RECOMMENDATION 1

That Immigration, Refugees and Citizenship Canada train all Call Centre agents on client service excellence and on how to communicate with people who may have limited English or French speaking abilities.

RECOMMENDATION 2

That Immigration, Refugees and Citizenship Canada provide a standard process to facilitate calls between a client and a Call Centre agent when an interpreter is used.

RECOMMENDATION 3

That Immigration, Refugees and Citizenship Canada have a 15-minute standard for clients to be connected with an advisor or agent for all Call Centre operations.

RECOMMENDATION 4

That Immigration, Refugees and Citizenship Canada consider including specializations and subject-matter experts for Call Centre advisors and agents based on application type, including (1) temporary residence, (2) permanent residence, (3) refugees, including protected persons, (4) citizenship and (5) passports.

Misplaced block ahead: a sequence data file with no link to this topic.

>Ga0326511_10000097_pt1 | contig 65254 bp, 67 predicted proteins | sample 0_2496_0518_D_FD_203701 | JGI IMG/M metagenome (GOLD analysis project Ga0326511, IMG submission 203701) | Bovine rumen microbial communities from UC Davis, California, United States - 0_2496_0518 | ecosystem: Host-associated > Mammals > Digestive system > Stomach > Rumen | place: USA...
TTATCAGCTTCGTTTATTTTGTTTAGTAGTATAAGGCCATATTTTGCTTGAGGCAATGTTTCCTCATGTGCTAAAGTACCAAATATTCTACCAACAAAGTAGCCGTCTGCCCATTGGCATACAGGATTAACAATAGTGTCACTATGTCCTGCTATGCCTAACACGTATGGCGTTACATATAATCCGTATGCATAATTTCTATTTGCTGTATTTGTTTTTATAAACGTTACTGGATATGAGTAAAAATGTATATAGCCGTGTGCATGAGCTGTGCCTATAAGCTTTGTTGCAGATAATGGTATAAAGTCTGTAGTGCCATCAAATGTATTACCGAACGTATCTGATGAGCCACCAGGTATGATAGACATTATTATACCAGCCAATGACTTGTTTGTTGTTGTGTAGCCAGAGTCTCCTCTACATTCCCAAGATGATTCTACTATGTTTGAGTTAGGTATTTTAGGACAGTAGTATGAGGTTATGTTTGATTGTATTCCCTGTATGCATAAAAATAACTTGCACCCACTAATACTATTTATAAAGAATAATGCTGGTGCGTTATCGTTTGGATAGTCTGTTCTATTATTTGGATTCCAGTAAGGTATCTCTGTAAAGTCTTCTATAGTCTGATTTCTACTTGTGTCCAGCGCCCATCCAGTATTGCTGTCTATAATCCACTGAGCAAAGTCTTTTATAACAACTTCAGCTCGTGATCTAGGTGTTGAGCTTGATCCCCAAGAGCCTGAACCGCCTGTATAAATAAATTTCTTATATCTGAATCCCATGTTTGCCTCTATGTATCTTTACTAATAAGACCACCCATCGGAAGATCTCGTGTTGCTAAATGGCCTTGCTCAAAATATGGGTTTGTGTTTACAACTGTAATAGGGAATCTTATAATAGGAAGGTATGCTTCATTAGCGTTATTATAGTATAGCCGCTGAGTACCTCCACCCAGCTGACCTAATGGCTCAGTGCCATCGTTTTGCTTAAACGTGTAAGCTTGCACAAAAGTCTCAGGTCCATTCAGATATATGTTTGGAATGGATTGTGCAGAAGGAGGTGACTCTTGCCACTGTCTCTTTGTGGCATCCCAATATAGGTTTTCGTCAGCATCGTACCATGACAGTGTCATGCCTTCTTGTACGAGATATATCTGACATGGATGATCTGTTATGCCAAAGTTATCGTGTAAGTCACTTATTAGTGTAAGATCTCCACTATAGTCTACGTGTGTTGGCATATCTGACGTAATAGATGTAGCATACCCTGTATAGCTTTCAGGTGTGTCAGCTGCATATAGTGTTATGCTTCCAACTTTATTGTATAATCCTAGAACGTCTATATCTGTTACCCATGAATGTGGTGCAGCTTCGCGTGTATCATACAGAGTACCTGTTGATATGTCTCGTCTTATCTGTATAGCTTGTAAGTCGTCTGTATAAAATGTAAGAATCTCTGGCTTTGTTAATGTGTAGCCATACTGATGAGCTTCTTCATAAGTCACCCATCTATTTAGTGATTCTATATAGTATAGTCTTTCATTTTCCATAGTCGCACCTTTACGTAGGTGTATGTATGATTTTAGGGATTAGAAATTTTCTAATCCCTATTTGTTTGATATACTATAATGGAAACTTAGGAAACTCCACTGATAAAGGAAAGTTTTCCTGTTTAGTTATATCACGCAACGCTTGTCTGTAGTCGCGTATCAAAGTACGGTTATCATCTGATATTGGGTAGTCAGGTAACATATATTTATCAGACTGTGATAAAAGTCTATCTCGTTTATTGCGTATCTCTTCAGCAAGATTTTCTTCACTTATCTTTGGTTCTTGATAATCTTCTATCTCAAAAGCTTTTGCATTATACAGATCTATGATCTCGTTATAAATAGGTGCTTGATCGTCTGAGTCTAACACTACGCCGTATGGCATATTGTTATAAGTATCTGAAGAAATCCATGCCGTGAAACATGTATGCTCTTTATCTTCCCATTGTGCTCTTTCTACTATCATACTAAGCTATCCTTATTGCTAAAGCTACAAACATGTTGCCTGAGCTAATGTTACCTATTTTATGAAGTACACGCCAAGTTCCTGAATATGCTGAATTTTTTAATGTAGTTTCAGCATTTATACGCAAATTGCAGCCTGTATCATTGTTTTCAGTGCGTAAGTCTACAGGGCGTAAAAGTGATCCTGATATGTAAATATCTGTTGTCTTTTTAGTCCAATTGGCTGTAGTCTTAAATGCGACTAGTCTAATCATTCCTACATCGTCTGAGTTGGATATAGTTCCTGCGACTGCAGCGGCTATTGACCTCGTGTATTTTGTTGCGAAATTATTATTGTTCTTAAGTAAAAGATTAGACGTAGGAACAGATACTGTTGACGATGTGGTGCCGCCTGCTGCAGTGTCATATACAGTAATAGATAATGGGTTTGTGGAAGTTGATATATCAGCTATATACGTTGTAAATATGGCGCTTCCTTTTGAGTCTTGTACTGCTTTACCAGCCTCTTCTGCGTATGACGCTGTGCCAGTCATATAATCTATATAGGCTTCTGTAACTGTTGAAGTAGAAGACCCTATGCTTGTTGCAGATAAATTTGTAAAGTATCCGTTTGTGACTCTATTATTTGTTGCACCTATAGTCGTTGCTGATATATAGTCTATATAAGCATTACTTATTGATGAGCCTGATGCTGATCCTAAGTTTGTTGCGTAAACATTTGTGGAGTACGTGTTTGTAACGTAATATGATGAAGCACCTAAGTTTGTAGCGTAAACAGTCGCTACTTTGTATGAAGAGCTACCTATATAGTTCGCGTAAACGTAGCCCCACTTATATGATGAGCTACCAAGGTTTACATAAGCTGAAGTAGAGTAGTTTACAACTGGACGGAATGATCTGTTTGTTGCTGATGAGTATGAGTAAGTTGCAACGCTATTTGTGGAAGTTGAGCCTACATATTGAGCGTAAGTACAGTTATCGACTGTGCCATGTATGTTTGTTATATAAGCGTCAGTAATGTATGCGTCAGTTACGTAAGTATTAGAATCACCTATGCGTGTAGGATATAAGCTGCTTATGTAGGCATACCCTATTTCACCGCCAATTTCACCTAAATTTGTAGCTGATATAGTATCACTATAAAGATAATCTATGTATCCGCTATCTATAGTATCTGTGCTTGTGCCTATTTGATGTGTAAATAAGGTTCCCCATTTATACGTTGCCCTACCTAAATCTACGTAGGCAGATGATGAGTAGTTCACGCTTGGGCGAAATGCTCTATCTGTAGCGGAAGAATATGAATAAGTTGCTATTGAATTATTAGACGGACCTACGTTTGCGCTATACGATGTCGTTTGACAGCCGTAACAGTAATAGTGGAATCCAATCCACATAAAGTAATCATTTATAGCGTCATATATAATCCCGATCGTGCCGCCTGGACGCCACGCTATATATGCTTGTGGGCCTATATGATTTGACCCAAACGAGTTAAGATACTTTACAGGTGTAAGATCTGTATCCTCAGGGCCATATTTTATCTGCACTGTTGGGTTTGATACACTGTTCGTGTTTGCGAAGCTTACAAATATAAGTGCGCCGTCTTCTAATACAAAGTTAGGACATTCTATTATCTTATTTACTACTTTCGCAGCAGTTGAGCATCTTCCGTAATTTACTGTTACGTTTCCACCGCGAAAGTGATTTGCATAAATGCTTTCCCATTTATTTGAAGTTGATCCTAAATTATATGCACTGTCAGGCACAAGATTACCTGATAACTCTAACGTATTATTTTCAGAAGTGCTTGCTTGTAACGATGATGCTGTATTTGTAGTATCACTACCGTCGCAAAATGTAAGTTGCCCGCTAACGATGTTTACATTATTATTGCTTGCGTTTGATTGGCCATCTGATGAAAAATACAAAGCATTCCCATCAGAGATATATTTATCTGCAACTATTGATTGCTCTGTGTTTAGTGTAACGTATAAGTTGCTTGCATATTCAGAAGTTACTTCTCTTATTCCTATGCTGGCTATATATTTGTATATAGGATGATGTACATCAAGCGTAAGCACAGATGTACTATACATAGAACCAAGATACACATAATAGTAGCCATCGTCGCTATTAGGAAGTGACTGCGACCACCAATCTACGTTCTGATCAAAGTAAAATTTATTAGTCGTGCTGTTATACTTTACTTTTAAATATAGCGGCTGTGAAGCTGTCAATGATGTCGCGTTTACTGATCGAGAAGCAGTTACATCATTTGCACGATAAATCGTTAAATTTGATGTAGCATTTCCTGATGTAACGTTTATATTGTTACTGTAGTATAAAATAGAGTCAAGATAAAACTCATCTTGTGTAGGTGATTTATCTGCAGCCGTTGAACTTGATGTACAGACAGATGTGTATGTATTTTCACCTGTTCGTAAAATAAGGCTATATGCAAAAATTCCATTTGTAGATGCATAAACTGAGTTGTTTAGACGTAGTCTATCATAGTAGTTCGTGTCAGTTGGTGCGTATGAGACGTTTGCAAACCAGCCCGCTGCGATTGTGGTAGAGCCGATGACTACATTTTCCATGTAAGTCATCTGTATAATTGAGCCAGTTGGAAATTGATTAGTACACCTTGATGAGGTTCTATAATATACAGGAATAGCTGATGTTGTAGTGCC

Website

The IRCC website is also an important client service interface. Witnesses drew the Committee’s attention to certain problems with the website in its current form and also provided concrete suggestions for improvement. In light of what we heard concerning the IRCC website, the Committee recommends the following:

RECOMMENDATION 5

That Immigration, Refugees and Citizenship Canada consider, as part of the redesign of its website, using (1) client-centric design principles to produce digital channels for each business line, (2) plain language, (3) languages other than French and English, similar to what the Government of British Columbia is doing, and (4) virtual assistance.